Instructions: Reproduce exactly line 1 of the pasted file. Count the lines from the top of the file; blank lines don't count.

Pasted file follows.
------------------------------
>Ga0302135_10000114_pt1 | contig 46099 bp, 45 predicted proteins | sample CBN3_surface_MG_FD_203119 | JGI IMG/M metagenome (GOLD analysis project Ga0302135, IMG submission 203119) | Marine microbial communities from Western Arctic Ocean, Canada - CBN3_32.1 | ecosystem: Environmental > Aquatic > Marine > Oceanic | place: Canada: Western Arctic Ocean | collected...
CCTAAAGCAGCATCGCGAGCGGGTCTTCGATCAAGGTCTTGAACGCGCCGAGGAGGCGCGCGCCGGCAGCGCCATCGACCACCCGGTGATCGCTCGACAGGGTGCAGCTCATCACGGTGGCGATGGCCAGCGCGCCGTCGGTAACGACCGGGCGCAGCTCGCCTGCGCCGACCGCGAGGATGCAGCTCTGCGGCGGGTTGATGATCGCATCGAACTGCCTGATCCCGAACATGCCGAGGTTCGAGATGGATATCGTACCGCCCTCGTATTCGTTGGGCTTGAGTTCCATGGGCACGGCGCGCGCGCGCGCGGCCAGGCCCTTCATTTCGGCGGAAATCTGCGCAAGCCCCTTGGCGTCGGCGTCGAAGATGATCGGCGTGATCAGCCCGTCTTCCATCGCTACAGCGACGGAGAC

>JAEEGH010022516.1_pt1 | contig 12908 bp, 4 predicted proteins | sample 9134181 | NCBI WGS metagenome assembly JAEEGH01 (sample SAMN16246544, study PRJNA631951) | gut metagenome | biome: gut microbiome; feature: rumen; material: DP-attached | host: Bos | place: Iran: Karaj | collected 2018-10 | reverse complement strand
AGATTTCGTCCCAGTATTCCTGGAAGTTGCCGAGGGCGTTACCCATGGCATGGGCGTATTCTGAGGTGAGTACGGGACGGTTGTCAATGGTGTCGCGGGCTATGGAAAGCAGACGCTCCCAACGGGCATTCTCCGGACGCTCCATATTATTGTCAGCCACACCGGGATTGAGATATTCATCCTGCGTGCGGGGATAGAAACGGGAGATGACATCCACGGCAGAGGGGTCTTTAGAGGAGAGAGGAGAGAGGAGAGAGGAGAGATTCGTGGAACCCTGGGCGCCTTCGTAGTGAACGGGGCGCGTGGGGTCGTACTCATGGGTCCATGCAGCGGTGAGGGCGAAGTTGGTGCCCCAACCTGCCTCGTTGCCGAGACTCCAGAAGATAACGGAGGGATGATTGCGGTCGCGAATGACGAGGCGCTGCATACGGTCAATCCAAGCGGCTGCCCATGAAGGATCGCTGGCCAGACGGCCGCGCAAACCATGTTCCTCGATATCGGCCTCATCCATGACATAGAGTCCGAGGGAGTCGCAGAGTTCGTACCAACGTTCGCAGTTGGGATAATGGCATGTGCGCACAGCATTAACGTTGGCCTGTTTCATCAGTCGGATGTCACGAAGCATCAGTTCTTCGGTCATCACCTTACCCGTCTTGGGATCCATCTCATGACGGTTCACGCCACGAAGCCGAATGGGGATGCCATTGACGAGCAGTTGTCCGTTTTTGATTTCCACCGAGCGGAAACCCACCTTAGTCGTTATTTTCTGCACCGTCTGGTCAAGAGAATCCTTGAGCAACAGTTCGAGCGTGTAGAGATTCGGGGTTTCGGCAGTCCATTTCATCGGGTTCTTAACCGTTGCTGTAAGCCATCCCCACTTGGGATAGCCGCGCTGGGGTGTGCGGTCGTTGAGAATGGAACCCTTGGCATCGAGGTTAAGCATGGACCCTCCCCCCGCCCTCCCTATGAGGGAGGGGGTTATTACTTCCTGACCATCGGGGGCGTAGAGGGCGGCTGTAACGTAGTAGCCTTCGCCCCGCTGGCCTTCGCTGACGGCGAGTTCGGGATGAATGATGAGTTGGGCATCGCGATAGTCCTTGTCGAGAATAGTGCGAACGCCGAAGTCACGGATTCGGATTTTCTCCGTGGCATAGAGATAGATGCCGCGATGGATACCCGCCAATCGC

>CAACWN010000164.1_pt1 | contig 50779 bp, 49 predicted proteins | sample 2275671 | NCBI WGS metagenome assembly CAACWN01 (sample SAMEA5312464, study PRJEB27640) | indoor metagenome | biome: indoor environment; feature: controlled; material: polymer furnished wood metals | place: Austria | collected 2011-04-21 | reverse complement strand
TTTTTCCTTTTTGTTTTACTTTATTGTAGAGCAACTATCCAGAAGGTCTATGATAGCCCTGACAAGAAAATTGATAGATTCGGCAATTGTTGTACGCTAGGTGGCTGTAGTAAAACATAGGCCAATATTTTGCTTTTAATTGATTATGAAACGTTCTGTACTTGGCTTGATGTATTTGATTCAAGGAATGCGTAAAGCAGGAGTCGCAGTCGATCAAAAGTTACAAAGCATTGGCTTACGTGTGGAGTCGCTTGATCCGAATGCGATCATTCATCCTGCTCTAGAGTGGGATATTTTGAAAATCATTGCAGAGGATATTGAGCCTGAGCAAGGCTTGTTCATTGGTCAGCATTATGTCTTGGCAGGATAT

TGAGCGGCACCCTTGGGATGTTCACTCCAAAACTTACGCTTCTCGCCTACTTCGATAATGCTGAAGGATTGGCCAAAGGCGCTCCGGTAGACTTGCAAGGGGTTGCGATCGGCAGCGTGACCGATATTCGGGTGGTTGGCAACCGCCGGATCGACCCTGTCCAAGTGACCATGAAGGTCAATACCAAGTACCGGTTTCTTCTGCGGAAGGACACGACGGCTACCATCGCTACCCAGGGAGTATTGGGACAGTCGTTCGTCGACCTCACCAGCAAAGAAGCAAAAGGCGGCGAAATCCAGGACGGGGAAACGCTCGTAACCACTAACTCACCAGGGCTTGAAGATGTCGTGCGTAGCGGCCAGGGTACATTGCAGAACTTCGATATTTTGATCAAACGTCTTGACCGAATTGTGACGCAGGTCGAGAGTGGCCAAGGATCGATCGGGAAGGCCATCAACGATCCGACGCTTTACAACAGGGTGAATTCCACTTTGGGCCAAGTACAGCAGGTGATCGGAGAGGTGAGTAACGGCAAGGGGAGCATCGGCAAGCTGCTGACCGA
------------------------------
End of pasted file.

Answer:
>Ga0302135_10000114_pt1 | contig 46099 bp, 45 predicted proteins | sample CBN3_surface_MG_FD_203119 | JGI IMG/M metagenome (GOLD analysis project Ga0302135, IMG submission 203119) | Marine microbial communities from Western Arctic Ocean, Canada - CBN3_32.1 | ecosystem: Environmental > Aquatic > Marine > Oceanic | place: Canada: Western Arctic Ocean | collected...